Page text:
Selling fish on the wharf at Essaouira, Morocco on Mallory on Mallory on Travel, adventure, adventure travel, photography iain-mallory-300-17 essaouira_morocco

Market on the wharf

Feeling hungry, merely select a fish, it will be quickly prepared and cooked to order, how’s that for bespoke cuisine?

After enjoying a meal of the freshest fish possible, perhaps with some rice or salad and a local wine there is plenty of time to watch the everyday comings and goings of Essaouira. It is easy to imagine little has changed here, in truth little has, the fishermen still leave the port early each day, although now they use motorised engines and not the power of the ever-present wind.

The fishing fleet of Essaouira safe at harbour in the Atlantic coastal port in North African, Morocco on Mallory on Travel adventure travel, photography, travel iain-mallory-300-15 essaouira_boats

Colourful fleet

Fishing boats under the ramparts of the Moroccan port of Essaouira on the Atlantic coast on Mallory on Travel, adventure, adventure travel, photography iain-mallory-300-19_essaouira

The reserve fleet of the Blue Harbour?

Fully satiated and yet only half the day has gone, it’s time to head into the narrow back streets of the medina but that’s a whole new adventure.

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Comments 26

  1. Simon

    I traveled throughout Morocco close to 20 years ago and I still clearly remember the charm of Essaouira. And the wind…

    As you mention in your writing, I liked its authenticity, the colors and the smell.
    I’ve been wondering sometimes how much it had changed over the last years. Apparently, not that much. Glad about that 🙂

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      Iain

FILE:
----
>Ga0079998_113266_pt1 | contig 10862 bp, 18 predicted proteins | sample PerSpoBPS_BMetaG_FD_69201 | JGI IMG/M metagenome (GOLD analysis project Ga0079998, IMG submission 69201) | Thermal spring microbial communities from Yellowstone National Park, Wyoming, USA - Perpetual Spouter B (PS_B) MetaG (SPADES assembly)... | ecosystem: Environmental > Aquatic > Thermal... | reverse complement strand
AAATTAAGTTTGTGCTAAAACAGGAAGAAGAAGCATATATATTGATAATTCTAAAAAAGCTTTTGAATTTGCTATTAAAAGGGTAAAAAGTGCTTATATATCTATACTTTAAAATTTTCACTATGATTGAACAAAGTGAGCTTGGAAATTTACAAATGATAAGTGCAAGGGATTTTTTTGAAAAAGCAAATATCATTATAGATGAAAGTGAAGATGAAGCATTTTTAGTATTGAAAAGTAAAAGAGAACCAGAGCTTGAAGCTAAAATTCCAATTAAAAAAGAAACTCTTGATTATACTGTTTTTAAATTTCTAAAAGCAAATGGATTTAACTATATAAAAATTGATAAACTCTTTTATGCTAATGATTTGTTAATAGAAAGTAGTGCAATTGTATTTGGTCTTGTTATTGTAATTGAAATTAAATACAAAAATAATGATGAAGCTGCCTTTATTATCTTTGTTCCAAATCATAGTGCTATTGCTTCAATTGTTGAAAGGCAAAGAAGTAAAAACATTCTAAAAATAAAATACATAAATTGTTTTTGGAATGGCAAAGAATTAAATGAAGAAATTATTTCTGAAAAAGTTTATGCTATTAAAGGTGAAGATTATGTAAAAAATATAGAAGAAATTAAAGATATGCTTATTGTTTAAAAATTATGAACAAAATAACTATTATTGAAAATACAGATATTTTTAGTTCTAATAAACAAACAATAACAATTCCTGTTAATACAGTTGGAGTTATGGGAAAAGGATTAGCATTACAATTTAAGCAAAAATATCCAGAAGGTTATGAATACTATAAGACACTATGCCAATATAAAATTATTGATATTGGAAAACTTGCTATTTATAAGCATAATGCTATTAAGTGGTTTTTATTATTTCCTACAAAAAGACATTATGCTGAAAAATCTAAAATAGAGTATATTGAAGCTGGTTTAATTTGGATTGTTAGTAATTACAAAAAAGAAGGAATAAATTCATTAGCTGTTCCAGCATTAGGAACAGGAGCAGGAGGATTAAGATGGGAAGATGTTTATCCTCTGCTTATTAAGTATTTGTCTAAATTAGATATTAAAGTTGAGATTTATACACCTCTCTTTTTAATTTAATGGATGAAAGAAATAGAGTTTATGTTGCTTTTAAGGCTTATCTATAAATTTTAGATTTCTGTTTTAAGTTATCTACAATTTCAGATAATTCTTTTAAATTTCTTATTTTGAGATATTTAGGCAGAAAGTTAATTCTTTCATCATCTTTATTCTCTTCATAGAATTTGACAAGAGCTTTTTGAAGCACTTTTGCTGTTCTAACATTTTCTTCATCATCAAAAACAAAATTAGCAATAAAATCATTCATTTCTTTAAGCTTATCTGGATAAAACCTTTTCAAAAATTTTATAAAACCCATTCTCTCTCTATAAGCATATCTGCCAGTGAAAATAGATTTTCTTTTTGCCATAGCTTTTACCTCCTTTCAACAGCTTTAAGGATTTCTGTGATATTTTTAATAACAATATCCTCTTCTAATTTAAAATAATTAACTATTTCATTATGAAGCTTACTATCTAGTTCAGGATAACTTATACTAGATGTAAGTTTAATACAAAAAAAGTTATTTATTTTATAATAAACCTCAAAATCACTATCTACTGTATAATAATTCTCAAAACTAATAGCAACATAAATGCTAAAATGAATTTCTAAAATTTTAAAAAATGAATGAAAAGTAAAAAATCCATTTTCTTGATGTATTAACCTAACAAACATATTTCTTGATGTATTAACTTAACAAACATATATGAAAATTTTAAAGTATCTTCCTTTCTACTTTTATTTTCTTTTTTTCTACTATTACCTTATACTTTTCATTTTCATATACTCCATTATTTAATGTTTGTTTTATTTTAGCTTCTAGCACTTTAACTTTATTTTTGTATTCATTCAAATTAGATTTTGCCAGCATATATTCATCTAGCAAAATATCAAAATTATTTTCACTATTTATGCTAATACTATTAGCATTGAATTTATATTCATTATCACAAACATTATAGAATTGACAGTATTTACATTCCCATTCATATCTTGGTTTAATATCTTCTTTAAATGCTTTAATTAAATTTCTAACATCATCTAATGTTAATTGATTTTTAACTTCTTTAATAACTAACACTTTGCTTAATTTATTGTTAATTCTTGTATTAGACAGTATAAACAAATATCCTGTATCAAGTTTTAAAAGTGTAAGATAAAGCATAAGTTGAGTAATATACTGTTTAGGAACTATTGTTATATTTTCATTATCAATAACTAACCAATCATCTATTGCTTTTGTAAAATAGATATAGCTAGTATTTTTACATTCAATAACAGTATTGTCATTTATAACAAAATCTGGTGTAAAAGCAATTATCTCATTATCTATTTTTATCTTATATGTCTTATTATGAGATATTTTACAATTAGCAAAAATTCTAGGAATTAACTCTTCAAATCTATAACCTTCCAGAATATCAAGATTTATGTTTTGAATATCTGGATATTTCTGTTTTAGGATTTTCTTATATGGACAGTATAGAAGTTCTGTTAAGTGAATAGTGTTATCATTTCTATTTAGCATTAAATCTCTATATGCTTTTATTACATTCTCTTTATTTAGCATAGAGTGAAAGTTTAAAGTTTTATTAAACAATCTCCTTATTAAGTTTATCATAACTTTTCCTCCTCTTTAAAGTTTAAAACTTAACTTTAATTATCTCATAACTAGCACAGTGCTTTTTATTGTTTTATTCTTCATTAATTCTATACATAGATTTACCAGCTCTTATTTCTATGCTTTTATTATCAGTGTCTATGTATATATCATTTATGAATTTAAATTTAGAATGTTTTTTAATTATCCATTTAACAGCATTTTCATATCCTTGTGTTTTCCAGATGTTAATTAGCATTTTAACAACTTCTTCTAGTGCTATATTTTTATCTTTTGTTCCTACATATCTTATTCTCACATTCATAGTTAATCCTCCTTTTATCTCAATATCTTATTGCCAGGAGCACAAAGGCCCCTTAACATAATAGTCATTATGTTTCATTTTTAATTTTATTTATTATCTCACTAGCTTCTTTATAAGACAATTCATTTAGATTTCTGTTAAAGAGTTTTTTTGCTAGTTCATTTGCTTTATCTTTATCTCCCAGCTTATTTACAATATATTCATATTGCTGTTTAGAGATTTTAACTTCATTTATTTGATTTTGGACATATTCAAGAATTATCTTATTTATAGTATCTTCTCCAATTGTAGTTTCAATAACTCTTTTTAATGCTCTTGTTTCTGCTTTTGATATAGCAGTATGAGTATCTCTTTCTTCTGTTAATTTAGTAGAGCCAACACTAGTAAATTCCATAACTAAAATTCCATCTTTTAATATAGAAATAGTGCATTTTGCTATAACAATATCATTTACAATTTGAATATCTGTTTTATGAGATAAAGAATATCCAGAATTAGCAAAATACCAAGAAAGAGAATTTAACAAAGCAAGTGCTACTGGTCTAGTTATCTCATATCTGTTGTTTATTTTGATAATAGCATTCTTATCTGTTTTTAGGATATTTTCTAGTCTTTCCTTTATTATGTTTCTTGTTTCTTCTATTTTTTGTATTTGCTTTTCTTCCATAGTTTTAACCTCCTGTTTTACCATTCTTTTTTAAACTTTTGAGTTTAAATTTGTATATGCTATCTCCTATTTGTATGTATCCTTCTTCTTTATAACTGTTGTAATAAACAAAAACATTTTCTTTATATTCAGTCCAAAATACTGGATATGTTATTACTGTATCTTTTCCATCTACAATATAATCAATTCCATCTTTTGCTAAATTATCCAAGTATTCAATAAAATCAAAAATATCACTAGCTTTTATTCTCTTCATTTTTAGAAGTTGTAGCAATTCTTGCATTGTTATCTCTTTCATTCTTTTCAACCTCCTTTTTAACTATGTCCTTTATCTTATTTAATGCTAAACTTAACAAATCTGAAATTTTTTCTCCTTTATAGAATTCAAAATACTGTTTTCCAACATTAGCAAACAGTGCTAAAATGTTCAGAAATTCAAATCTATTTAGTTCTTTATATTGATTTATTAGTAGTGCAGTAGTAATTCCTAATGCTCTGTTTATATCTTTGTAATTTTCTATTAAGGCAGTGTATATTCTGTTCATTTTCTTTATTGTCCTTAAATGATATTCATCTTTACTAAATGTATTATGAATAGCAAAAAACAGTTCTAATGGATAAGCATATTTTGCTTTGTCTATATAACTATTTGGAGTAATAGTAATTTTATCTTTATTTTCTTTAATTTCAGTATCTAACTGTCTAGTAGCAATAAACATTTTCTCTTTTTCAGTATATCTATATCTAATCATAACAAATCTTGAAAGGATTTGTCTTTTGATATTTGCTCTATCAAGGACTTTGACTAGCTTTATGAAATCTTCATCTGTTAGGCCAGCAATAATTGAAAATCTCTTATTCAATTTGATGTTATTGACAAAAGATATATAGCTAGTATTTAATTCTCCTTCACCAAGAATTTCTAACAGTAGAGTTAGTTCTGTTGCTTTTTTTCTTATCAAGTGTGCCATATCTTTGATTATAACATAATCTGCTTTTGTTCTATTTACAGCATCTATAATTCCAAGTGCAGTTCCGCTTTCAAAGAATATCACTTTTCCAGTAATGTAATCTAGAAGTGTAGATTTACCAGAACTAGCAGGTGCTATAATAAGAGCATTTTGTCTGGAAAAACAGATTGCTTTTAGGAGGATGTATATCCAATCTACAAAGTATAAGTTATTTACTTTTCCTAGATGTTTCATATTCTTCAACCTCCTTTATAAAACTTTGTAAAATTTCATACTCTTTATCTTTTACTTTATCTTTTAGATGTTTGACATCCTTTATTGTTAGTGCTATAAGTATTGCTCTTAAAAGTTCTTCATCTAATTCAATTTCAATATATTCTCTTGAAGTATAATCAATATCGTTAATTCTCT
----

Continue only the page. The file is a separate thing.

It became one of my own favourite places in Morocco Simon, so pleased I had a chance to check it out for myself.

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  2. Jack

    Great shots, they capture the vibrancy of colour and bustle perfectly.

    Alas, I didn’t manage to enjoy life at the harbour without receiving a ‘present’ from the seagull squadrons when I visited 🙂

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  3. Liz

    Hi Ian, thanks for sharing your sights and thoughts on Essouira. I liked it so much a couple of years ago that I’m going back, but this time I take some friends to show them how lovely, charming, colourful this place is. Already fowarded them your post to be honest!

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      Iain

      That’s great Liz I’m sure you’ll have a great time with friends, hope to get there myself one day soon and hopefully spend a little while longer there next time.

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  4. Jeremy Branham

    I appreciate a look at the real life, work a day fisherman. Their job is a tough one and I am sure it’s not easy getting up and going out to get their catch each day. I know some of the fish, sharks, crabs, etc are prized because of their value. I do like the idea of getting fresh fish right there. I visited a small fishing village like this in Portugal. It’s not a lifestyle that I would want but I appreciate what they do.

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      Iain

      I agree totally Jeremy it is not an easy life and especially in the current climate of reducing stocks of fish worldwide, it often seems idyllic but taking a closer look and the truths of it are more evident than they first appear.

  5. Carol

    thanks for this wonderful and amazing post. I really love it. Hopefully I can read again your next article writing.

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      Iain

      I am not a great fan of cities Ava, but it’s easy to make an exception for Barcelona, such a wonderful city.

  6. Si

    I love Essaouira. I could’ve just about spent a day walking around and looking at what the fishing boats brought in! It’s a quirky little place, too. The town is great for a wander.

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  7. Monica

    This brought back some great memories. Essaouira was my favourite place in Morocco, not just because I love fish but I loved the rustic vibe and being near the sea. The cats there are also gorgeous. I’m not usually a cat fan but seeing these fat guys lazing in the sunshine with a belly full of fish kept me entertained for days!

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      Iain

      Essaouira is one of my favourite destinations Monica, I really enjoy visiting Morocco anyway and still have a few places there i need to visit. Maybe a post is required “The Fat Cats of Essaouira”

  8. Laura

    Oh Essaouira, amazing place to be and I also been in Asilah, is situated more in the north and it is a really nice place. I found there the peace I need after being traveling around Morocco.